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Mangos have no chill when it comes to the wrong temperature

This is the time of year I hoard mangos. I usually have what looks like a mango science project on my counter, with what seems like a ridiculous number sitting around, getting wrinkly.

But there’s method to my madness! I love ataulfo, or honey, mangos, and they’re really cheap this time of year, so I buy dozens of them and let them get all sweet and wrinkly and delicious.

A few weeks ago, however, I had two bowls of them ready to cut up and freeze and came across an unpleasant surprise. Honey mangos are really susceptible to chill damage, which happens when they’re stored or transported below 54 degrees. Read more on this from the National Mango Board’s ripening and handling protocols. 

And that’s a problem because retailers tend to put everything in the cooler to maintain freshness. Chill damage is sneaky. You can’t tell anything is wrong until you cut a piece of fruit and it looks like this:

Mangos of sadness.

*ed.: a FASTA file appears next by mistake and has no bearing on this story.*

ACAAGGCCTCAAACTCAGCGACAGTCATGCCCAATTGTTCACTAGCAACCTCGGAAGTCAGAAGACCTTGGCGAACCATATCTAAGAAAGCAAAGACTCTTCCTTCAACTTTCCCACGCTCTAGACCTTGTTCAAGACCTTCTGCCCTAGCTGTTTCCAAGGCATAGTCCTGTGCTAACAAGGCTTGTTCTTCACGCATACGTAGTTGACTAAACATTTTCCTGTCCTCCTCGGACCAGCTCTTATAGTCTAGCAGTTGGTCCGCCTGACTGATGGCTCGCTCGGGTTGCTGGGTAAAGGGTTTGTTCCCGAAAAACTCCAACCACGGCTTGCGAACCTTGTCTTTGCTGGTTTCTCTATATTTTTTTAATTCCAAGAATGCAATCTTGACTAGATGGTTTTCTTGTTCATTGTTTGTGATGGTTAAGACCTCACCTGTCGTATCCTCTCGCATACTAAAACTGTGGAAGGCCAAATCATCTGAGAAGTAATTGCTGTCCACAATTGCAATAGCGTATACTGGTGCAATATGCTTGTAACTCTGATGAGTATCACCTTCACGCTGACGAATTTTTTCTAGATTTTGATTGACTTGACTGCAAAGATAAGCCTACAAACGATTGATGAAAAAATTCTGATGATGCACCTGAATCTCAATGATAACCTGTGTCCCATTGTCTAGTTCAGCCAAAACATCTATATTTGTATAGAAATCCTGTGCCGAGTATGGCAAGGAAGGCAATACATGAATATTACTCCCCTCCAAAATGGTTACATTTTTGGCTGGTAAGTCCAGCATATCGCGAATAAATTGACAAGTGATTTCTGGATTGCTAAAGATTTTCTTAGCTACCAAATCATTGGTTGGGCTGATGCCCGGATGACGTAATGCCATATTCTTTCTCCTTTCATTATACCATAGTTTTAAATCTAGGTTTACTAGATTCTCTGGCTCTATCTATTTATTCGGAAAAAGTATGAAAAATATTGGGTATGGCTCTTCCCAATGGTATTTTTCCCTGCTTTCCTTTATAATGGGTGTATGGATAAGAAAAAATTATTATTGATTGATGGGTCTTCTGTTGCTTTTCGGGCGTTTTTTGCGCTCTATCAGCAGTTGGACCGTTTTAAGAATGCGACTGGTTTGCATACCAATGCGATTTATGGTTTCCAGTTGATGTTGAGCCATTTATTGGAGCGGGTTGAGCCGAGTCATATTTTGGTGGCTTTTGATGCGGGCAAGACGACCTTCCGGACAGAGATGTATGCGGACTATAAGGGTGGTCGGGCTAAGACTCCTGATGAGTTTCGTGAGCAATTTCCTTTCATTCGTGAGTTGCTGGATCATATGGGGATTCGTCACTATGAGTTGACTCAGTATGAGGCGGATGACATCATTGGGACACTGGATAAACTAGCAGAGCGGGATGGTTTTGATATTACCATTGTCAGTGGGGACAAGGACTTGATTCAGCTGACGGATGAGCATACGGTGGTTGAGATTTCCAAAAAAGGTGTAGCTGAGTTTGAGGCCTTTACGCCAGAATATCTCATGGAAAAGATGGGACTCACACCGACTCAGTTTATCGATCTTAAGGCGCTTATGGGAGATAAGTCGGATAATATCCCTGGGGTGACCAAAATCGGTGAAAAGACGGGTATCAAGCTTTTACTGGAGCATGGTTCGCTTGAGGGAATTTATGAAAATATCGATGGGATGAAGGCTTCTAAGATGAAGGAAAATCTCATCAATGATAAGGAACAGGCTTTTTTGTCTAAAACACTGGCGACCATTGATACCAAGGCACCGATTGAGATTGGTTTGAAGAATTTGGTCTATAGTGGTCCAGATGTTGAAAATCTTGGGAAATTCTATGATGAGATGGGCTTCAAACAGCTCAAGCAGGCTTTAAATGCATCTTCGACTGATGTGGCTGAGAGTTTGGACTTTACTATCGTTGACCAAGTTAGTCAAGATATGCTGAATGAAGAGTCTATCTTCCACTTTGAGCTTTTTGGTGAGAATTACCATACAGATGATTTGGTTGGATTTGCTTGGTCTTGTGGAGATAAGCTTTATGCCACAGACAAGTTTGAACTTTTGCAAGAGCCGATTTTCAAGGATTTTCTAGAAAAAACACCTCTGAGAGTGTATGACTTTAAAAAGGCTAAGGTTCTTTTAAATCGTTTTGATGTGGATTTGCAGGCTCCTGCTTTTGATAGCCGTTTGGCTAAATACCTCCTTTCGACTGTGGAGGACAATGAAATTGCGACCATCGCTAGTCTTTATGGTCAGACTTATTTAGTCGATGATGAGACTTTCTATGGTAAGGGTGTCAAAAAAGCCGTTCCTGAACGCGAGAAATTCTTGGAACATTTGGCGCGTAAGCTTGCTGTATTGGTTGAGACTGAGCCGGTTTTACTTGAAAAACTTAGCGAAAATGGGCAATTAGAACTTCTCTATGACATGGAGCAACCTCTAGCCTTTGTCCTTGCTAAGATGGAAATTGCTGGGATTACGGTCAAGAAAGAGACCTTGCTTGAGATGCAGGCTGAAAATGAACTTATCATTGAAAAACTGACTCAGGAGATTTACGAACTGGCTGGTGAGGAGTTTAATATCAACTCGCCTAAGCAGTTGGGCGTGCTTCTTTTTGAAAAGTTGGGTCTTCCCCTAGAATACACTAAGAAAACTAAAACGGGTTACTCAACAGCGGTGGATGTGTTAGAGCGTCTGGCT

This is no way to increase mango consumption.

Just when I thought I’m good at picking mangos, I binged at a couple of stores and had 32 of them waiting to be cut, blended, and frozen for smoothies. Eight of 32 had some degree of chill damage. I was mad. I was ready to do an expose on who did it, but I mixed up the fruit from two different stores and couldn’t be certain which was the offender.

So, I decided to get semi-scientific about it and bought mangos at every store I could think of in the greater Austin area (minus Fiesta, because the honey mangos on the display that day weren’t the same level of ripeness as everyone else).

I let them get all wrinkly and awesome, and had my son Ike help me cut.

And then, of course, out of the 35 new ones I had, only one had chill damage.

Great news!

Now, what do I do with all of these mangos? I’ll show you.

 

Pamela Riemenschneider is the Retail Editor for Blue Book Services.